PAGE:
Studies show that most low-end and many middle-range buyers do not want a home with a pool. Higher-end homes are more likely to have pools, but some are never used. Some pools exist for decoration. If you enjoy swimming, then a pool might be right for you. But wisdom says buy a home with a pool only if you will use it. Otherwise, your sparkling pool could turn into an expensive pond for ducks.
Types of Swimming Pools
If you’re planning to install a swimming pool, hire a reputable pool contractor. The cost for a new pool starts around $30,000, but can easily soar past six figures, depending on desired amenities such as fountains, landscaping or decking.
Gunite pool construction, which is achieved by spraying a mixture of concrete and sand into a pool-sized hole, is the most popular. Unlike above-ground pools, which are temporary, these in-ground pools are permanent structures. Gunite pools can be laid out in almost any shape the home owner desires and last for years. But gunite is pricey.
Vinyl in-ground pools are generally rectangular, but other configurations are available. They are less expensive than gunite because the pools are lined with vinyl; however, the liners often need replacement after 10 years. They are popular in areas where temperatures dip below freezing and the pools are drained in the winter. To prepare for a vinyl pool, the ground is excavated and support walls are constructed from a variety of materials such as wood, steel, fiberglass or aluminum.
The National Association of Realtors says above-ground pools add no value to the home because they are portable. Above-ground is an inexpensive option for a pool. Some home owners buy do-it-yourself kits and assemble their own above-ground pools. Unlike in-ground pools, which can require weeks to complete, these pools can be installed in a few days.
The Advantages of Owning a Home With a Pool
The Disadvantages of Owning a Home With a Pool
Do Pools Add or Detract From the Value of a Home?
Whether a pool adds value to a home depends on where you live. According to the U.S. Consumer Product Safety Commission, the three most popular states for pool homes are California, Arizona and Florida. The National Association of Realtors says an in-ground pool adds about 7.7% more in value to the home’s market value. However, in colder climates, such as Minnesota, a pool may add no value at all.
How Much Does it Cost to Maintain a Swimming Pool?
To maintain a swimming pool in the Twin Cities Metro area varies. The cost ranges from $150 to $729, with the average reported cost of $478 per season. This cost data is based on actual project costs as reported by HomeAdvisor members. While a swimming pool adds many years of fun and exercise to your home life, it needs to be maintained correctly and consistently.
You can manage the heating cost for your pool by not heating it year-round. If you only use your pool for entertainment, you are most likely not going to have pool parties in the dead of winter. If you use it for exercise, you may find times of year where you will be engaging in other types of workouts and not keep the pool heated.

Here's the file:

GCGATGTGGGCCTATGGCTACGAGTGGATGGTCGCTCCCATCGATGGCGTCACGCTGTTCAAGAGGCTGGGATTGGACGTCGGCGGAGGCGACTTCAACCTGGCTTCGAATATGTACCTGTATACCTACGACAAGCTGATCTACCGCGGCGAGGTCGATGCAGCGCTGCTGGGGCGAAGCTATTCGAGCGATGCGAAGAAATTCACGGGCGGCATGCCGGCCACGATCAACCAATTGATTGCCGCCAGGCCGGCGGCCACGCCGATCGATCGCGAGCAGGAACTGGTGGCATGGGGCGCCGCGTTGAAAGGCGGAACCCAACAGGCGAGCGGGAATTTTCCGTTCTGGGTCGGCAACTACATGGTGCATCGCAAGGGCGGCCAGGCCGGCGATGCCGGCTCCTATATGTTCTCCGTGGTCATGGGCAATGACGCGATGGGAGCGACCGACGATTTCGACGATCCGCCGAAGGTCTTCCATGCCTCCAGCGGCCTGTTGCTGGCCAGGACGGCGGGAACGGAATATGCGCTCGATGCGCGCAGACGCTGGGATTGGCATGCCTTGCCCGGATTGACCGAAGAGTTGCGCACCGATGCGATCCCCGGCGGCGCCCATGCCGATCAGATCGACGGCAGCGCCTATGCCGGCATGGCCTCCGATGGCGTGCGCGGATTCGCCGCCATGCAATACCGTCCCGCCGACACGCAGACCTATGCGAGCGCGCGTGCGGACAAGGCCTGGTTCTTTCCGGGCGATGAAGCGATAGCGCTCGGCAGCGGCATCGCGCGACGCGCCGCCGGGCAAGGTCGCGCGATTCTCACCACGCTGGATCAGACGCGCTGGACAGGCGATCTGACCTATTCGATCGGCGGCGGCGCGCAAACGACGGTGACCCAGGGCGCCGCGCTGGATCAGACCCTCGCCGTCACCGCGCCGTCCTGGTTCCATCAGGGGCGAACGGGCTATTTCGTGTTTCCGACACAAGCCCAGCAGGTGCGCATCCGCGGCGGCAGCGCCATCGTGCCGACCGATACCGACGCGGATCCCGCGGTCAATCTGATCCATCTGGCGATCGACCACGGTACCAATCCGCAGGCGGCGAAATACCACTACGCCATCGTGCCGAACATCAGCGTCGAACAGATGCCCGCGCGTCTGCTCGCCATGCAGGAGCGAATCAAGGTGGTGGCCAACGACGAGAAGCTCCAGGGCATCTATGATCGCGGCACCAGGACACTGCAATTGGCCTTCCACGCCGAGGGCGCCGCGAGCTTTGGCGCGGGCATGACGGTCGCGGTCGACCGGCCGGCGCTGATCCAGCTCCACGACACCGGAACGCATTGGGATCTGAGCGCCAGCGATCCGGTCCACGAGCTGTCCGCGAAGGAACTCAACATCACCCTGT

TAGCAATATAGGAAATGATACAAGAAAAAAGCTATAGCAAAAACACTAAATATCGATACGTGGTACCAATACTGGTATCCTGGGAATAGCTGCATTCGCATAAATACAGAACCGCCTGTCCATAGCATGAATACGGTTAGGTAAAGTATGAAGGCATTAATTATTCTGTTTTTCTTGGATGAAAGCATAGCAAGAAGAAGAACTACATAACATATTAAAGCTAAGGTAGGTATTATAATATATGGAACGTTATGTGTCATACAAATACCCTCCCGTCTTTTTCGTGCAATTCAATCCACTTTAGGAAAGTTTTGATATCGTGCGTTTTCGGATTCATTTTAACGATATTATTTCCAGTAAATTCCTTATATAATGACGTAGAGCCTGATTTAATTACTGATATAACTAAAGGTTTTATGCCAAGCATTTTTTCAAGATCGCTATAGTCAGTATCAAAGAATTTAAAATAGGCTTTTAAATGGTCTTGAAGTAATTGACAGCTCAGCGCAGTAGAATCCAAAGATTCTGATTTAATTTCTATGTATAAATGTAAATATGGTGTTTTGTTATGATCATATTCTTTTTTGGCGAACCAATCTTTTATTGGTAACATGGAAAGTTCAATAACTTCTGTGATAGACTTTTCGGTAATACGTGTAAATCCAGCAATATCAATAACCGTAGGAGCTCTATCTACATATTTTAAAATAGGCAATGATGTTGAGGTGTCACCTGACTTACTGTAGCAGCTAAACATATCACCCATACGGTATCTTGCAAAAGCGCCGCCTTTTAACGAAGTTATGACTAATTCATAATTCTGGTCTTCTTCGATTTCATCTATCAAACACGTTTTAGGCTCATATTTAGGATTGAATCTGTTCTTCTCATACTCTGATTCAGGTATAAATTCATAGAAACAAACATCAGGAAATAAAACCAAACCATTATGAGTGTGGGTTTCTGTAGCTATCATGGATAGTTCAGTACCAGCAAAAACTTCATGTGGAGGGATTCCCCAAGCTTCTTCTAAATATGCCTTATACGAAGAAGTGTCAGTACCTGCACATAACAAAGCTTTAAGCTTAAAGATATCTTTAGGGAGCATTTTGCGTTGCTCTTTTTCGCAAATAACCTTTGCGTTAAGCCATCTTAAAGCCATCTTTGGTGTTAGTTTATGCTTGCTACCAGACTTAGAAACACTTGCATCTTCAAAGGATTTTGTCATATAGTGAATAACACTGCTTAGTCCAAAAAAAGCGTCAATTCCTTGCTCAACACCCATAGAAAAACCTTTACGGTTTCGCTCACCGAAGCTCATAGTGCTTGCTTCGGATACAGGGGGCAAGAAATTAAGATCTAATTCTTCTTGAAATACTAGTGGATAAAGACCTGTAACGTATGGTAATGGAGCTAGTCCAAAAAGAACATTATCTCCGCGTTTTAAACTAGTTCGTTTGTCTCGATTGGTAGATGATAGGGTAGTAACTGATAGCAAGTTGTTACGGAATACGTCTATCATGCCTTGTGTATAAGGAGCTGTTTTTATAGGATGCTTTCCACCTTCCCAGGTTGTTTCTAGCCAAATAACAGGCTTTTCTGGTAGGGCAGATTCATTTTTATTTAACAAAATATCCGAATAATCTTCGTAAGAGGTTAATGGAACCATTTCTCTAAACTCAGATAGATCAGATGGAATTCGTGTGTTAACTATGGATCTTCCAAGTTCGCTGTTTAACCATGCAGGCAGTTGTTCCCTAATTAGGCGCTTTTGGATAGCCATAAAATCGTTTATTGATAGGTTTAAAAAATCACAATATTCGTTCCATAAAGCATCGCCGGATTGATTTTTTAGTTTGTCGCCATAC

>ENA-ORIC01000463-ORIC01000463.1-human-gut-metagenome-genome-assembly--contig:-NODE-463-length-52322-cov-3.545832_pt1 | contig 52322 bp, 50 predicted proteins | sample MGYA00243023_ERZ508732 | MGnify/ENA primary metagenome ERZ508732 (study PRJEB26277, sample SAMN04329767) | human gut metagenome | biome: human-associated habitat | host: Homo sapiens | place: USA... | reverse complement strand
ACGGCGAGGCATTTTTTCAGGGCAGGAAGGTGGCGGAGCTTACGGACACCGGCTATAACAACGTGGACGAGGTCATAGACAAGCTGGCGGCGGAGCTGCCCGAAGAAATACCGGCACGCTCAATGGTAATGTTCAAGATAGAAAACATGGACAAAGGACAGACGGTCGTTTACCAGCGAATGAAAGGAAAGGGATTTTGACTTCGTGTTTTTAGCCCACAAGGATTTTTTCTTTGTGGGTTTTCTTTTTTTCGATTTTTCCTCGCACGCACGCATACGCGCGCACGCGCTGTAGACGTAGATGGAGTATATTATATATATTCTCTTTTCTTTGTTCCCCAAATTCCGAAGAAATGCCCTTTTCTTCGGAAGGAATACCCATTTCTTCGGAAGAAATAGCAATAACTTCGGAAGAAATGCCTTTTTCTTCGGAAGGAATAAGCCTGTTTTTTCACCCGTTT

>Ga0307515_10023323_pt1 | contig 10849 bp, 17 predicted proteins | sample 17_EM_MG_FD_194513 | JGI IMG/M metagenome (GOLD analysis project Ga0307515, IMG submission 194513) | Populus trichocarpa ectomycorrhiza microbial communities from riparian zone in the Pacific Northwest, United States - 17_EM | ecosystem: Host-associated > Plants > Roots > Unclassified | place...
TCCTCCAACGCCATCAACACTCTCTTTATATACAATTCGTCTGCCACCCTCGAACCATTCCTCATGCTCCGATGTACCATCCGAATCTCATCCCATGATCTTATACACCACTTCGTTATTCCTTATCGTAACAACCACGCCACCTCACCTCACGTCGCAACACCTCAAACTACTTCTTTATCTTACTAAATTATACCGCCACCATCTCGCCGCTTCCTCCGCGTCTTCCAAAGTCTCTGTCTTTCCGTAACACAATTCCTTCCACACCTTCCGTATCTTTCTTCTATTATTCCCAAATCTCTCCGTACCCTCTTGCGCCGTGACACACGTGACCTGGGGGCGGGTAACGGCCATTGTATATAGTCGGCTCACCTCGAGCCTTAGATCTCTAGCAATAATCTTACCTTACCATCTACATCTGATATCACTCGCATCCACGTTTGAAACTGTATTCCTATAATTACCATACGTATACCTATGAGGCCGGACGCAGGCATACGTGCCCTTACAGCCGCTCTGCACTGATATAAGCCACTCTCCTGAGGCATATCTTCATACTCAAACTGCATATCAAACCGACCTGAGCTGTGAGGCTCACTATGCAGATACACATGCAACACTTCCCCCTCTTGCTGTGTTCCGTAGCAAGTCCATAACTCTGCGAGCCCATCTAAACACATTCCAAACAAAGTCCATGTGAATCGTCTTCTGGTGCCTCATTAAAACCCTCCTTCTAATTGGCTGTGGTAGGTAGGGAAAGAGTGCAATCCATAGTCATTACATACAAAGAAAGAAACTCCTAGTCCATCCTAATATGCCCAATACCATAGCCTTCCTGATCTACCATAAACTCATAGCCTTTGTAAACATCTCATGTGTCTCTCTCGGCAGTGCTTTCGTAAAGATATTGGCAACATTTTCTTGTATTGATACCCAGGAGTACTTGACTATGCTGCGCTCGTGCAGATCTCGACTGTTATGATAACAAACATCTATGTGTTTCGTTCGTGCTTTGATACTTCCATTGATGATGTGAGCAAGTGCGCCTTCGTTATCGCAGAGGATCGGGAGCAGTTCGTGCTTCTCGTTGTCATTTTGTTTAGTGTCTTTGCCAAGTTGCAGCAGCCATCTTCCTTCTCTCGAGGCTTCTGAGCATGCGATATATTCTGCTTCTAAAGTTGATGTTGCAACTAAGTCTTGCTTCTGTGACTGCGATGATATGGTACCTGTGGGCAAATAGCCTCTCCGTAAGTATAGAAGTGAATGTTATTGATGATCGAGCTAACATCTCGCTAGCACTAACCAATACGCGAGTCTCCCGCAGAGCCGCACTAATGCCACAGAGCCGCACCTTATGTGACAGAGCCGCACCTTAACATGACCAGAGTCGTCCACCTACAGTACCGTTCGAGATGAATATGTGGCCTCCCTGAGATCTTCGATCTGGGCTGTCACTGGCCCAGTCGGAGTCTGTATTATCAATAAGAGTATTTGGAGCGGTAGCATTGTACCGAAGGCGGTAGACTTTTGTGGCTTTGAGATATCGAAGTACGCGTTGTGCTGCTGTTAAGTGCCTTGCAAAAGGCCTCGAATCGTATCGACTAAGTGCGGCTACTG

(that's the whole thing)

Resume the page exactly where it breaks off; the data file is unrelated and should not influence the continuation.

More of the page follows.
A professional pool cleaner is a great idea if you can afford one. If you can’t, the best cleaning maintenance is to remove leaves, dirt and debris on the surface. Skimming off the debris on a daily basis will keep your pool from needing deeper cleaning and vacuuming as often. It is much simpler to clean the top than it is to vacuum rotten decomposed leaves off the bottom.
A pool water test kit is an inexpensive way to test the pH of your swimming pool. If you have a pool maintenance pro who is doing regular, routine cleaning and maintenance of your pool, they will certainly be doing this testing for you as part of their services. However, if you want to save money you can do it yourself. It’s important to know the pH level so you don’t let it get too high or too low. On either end of the spectrum are undesirable results. The closer to zero the pH is, the more acidic the water is, causing the water to corrode the pipes and hurt your skin if you swim in it. If the pH is closer to 14, the water starts to cloud and render the chlorine ineffective. So make sure to keep the pH level balanced around seven, which means neutral.
The most common repairs needed for a swimming pool involve fixing the heating and filtration systems and cracks or other damages to the inside surface. If you have a concrete or tiled pool, the surface can get damaged and cracked. If you have a pool liner, the liner can get torn or ripped due to wear and tear or abuse by kids, pets and pool toys. Repairing a pool liner is not an expensive venture, but replacing a liner can be. Monitor the amount of rough play that goes on in your swimming pool so you can avoid this expensive replacement.
By Elizabeth Weintraub and Homeadvisors.com